I am sat at a pew in Westminster Abbey, filled with a sense of awe and reverence. Unlike the elderly lady to my right, her hands clasped in silent petition, I am not here for prayer. I am, however, here on a pilgrimage of sorts in an attempt to understand the power and limits of science.

Five steps to my left and I will be stood over what remains of Charles Darwin. Four steps forward and I will come face to face with the death mask of Issac Newton. But it will take a keener eye to spot the object of my pilgrimage. Set neatly in the floor between Newton and Darwin is a small, unremarkable stone square about twice the size of my head. This is the nation’s memorial to the greatest British physicist since Newton and the man behind much of my final year of university physics; Paul A. M. Dirac. I have come to pay homage and end up spending a while just sat watching tourists pass the stone. Despite its simplicity this stone square is surely the most effective and beautiful memorial in the Abbey.

Kings, Queens and statesmen have relied on the skill of artists to convey, perhaps fabricate, a sense of their importance and success in life. Dirac’s memorial displays the power and beauty of his life’s work with just the 6 letters that form his most famous equation; the Dirac Equation. This is his own handiwork. To describe in so precise a form the motion and very existence of all fundamental particles of nature, the same stuff of which we are made, is an act of uncommon genius. For Dirac, however, it may also have been an uncommon act of sacrifice; the dedication of his life.

I have with me, to aid my pilgrimage, a copy of Dirac’s Lectures on Quantum Mechanics in which he lays out in just 87 pages the mathematical ideas that lead to his equation. The ordering and logic of Dirac’s prose is impressive and carefully chosen. If asked by a student to clarify a point during a lecture he would simply repeat what he had said, word for word, and continue with the lecture. As far as he was concerned, he had already expressed the idea as clearly as it could be stated.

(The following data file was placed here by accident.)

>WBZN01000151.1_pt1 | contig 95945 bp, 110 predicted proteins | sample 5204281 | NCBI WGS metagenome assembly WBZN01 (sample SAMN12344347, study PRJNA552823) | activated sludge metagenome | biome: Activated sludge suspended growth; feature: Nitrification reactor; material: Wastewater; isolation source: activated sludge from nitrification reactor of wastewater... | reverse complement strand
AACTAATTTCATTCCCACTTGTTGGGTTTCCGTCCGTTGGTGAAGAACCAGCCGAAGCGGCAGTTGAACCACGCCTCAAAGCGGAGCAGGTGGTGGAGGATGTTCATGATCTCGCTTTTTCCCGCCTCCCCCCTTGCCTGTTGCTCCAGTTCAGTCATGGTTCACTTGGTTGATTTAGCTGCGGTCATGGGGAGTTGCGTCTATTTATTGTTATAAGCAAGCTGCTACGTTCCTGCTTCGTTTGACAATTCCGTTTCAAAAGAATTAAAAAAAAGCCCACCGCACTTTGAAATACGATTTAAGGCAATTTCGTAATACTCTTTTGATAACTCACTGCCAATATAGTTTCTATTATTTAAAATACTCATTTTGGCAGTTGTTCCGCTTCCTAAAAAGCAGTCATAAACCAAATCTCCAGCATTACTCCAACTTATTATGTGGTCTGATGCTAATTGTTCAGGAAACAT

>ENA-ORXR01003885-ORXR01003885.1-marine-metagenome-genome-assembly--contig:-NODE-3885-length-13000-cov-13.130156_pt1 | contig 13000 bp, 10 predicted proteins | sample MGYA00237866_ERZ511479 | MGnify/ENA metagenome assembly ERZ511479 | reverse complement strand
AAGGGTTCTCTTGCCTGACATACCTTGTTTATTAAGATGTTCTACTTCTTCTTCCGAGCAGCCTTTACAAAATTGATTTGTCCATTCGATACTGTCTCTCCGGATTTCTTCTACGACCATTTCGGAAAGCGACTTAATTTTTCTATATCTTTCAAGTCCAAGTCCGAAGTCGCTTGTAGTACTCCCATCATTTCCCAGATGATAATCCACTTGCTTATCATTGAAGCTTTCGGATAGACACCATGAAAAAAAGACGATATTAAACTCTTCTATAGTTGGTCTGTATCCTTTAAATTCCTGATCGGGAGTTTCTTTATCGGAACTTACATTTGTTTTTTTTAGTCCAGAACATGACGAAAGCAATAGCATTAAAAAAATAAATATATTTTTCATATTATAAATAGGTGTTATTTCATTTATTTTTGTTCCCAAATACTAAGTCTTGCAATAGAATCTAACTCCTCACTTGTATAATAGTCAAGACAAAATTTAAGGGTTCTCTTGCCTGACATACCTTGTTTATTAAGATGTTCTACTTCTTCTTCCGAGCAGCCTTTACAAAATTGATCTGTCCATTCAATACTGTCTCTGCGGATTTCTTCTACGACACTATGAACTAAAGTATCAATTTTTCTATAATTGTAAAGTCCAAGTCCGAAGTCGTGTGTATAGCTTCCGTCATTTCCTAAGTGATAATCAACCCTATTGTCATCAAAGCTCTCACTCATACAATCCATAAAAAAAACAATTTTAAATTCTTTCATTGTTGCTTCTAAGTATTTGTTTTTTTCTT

He was just as inexpressive in his personal life, speaking only when necessary and answering with one word sentences. So private was he that many of his closest friends never knew what his middle initials – A. M. – stood for (it’s Adrien Maurice). In this sense Dirac embodied his own subject of physics with his life. Direct and to the point, never more than necessary.

Wandering further around the Abbey I find myself in Poets Corner, final resting place of Charles Dickens, Alfred Lord Tennyson and other greats, and can’t help but wonder who chose the better path in life. Certainly, there would be some buried in Poets Corner who would be quite hostile to the work of the scientists buried nearby.

The clock strikes four and the singers of the famous Westminster Boys Choir begin their daily service, their hymns reaching into every nook of the Abbey, exhorting listeners to direct their attention to heavenly matters. “There is no equation for the salvation of your soul,” they seem to say, although such arguments would hold little sway with Dirac, an ardent atheist and humanist.

The dead poets’ concern, however, would not be heaven but the heart; strangled, they might say, by the constraints of scientific rigour. This argument was most strongly made by William Wordsworth, himself memorialised in the Abbey;

Sweet is the lore which nature brings

Our meddling intellect

Mishaps the beauteous form of things

We murder to dissect

Part stanza, part slap, this is a direct attack on those who, like Dirac, dedicate their lives to science. When Dirac uses his equation to dissect the universe, does he also murder it? Is a life lived for science empty of beauty, of true meaning? Was Dirac’s?

The question cuts to the very heart of what has been troubling me since the end of my physics degree three weeks ago and what brings me here to the Abbey; was all this science worth it? Hidden to most visitors, this debate seems to wage in the Abbey itself. The Romantic poets vs the materialist scientists. Can they be reconciled?

Oscar Wilde, a much too outlandish poet to find himself in the sacred vaults of Westminster Abbey, famously declared, “all art is quite useless”. He argued that it was beautiful precisely because of this uselessness, because it was done for its own sake, not corrupted by practical concern. Perhaps the problem of science, and I know this sounds strange, is precisely the fact that it is quite useful. Often very useful. There was never a disease cured by a novel nor a planet probed by a poem but in being useful, science runs a risk that art does not; that it ceases to be for its own sake. This makes it better at attracting research grants but could explain something of why science is seen as an ultimately unfulfilling pursuit by many.